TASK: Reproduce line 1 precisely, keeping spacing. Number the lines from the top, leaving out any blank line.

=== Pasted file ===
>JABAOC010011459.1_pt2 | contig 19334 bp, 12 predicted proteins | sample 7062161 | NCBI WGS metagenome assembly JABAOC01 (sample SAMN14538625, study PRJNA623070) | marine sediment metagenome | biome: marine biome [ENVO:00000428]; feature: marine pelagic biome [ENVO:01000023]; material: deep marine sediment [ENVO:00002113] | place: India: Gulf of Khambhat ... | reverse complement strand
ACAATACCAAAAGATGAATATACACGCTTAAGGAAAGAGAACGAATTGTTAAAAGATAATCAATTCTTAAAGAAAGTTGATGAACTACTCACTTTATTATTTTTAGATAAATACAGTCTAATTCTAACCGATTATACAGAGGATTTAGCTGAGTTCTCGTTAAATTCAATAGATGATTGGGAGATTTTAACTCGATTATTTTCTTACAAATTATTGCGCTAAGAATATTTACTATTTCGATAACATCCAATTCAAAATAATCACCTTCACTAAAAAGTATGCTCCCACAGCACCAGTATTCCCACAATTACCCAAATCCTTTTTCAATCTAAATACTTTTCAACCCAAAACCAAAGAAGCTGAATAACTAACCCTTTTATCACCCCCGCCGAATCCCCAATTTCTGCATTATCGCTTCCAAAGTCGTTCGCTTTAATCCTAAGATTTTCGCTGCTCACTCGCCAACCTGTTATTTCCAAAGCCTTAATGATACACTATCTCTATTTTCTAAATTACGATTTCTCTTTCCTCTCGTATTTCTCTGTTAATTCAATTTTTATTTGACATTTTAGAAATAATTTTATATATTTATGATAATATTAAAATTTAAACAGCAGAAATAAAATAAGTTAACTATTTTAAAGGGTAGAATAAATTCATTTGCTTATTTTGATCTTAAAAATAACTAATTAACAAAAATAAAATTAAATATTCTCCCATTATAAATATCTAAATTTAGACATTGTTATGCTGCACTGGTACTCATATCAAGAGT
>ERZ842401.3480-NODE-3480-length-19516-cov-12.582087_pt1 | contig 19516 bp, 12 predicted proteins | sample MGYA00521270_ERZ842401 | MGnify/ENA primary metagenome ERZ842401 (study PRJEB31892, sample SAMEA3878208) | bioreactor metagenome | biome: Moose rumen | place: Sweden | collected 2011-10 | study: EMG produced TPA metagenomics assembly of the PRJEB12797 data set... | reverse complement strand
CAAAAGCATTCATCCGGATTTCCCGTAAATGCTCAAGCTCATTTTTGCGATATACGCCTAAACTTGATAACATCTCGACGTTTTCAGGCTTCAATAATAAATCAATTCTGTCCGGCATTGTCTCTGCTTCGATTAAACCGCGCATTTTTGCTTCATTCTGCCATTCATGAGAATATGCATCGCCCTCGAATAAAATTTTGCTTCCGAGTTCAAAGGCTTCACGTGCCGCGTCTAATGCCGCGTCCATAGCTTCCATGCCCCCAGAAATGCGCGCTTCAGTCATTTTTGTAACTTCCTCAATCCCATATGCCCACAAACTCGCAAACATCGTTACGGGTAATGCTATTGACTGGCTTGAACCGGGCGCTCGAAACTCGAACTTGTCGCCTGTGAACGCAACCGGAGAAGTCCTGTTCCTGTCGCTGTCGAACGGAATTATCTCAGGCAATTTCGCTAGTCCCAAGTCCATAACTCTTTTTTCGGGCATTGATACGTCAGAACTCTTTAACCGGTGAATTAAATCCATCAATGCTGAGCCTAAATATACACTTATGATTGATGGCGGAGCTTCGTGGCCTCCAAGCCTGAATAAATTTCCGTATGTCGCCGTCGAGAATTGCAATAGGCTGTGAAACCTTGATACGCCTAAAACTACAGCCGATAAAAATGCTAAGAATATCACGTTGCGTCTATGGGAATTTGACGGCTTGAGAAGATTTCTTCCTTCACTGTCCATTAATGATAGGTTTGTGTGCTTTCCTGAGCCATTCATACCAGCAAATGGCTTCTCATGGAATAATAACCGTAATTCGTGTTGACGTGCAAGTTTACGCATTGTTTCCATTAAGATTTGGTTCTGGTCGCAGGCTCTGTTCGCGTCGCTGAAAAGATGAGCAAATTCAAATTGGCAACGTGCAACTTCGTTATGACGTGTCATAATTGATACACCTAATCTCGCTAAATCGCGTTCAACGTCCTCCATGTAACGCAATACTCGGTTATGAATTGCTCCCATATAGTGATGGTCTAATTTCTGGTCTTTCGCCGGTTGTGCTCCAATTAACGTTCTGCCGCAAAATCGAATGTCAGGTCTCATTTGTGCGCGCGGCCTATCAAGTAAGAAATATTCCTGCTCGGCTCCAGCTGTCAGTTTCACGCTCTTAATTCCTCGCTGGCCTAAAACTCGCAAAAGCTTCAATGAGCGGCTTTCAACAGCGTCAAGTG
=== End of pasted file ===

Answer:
>JABAOC010011459.1_pt2 | contig 19334 bp, 12 predicted proteins | sample 7062161 | NCBI WGS metagenome assembly JABAOC01 (sample SAMN14538625, study PRJNA623070) | marine sediment metagenome | biome: marine biome [ENVO:00000428]; feature: marine pelagic biome [ENVO:01000023]; material: deep marine sediment [ENVO:00002113] | place: India: Gulf of Khambhat ... | reverse complement strand